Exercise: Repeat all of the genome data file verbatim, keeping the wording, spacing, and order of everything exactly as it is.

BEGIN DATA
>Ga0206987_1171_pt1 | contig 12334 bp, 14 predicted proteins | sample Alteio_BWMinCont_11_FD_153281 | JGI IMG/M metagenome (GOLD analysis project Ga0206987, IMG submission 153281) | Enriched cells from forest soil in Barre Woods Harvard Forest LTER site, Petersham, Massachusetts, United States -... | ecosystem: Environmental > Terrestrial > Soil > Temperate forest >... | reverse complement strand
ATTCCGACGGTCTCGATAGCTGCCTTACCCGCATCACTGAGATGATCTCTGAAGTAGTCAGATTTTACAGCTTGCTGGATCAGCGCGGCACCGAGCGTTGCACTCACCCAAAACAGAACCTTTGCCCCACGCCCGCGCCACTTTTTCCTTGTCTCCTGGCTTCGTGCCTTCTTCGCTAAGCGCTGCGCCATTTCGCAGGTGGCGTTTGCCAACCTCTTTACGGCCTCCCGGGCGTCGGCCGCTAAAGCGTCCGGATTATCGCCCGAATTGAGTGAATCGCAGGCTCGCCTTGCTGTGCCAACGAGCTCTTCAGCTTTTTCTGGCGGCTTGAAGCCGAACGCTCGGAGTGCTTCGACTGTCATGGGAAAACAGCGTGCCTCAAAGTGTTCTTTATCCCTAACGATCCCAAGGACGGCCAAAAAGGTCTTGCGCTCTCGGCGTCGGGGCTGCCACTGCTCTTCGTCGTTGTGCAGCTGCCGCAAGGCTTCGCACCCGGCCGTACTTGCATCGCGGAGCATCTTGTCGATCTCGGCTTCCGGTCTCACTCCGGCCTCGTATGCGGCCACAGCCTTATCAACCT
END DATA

>Ga0206987_1171_pt1 | contig 12334 bp, 14 predicted proteins | sample Alteio_BWMinCont_11_FD_153281 | JGI IMG/M metagenome (GOLD analysis project Ga0206987, IMG submission 153281) | Enriched cells from forest soil in Barre Woods Harvard Forest LTER site, Petersham, Massachusetts, United States -... | ecosystem: Environmental > Terrestrial > Soil > Temperate forest >... | reverse complement strand
ATTCCGACGGTCTCGATAGCTGCCTTACCCGCATCACTGAGATGATCTCTGAAGTAGTCAGATTTTACAGCTTGCTGGATCAGCGCGGCACCGAGCGTTGCACTCACCCAAAACAGAACCTTTGCCCCACGCCCGCGCCACTTTTTCCTTGTCTCCTGGCTTCGTGCCTTCTTCGCTAAGCGCTGCGCCATTTCGCAGGTGGCGTTTGCCAACCTCTTTACGGCCTCCCGGGCGTCGGCCGCTAAAGCGTCCGGATTATCGCCCGAATTGAGTGAATCGCAGGCTCGCCTTGCTGTGCCAACGAGCTCTTCAGCTTTTTCTGGCGGCTTGAAGCCGAACGCTCGGAGTGCTTCGACTGTCATGGGAAAACAGCGTGCCTCAAAGTGTTCTTTATCCCTAACGATCCCAAGGACGGCCAAAAAGGTCTTGCGCTCTCGGCGTCGGGGCTGCCACTGCTCTTCGTCGTTGTGCAGCTGCCGCAAGGCTTCGCACCCGGCCGTACTTGCATCGCGGAGCATCTTGTCGATCTCGGCTTCCGGTCTCACTCCGGCCTCGTATGCGGCCACAGCCTTATCAACCT